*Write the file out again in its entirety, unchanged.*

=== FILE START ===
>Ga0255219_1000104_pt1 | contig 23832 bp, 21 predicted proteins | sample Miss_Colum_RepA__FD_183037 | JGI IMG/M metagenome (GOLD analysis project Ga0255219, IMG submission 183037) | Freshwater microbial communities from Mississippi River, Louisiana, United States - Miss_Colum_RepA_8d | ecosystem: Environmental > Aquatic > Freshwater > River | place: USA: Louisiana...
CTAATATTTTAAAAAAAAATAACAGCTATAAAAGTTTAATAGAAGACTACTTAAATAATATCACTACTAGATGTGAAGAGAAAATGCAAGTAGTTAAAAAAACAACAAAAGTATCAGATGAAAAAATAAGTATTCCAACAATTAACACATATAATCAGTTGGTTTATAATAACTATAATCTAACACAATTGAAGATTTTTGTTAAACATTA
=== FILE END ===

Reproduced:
>Ga0255219_1000104_pt1 | contig 23832 bp, 21 predicted proteins | sample Miss_Colum_RepA__FD_183037 | JGI IMG/M metagenome (GOLD analysis project Ga0255219, IMG submission 183037) | Freshwater microbial communities from Mississippi River, Louisiana, United States - Miss_Colum_RepA_8d | ecosystem: Environmental > Aquatic > Freshwater > River | place: USA: Louisiana...
CTAATATTTTAAAAAAAAATAACAGCTATAAAAGTTTAATAGAAGACTACTTAAATAATATCACTACTAGATGTGAAGAGAAAATGCAAGTAGTTAAAAAAACAACAAAAGTATCAGATGAAAAAATAAGTATTCCAACAATTAACACATATAATCAGTTGGTTTATAATAACTATAATCTAACACAATTGAAGATTTTTGTTAAACATTA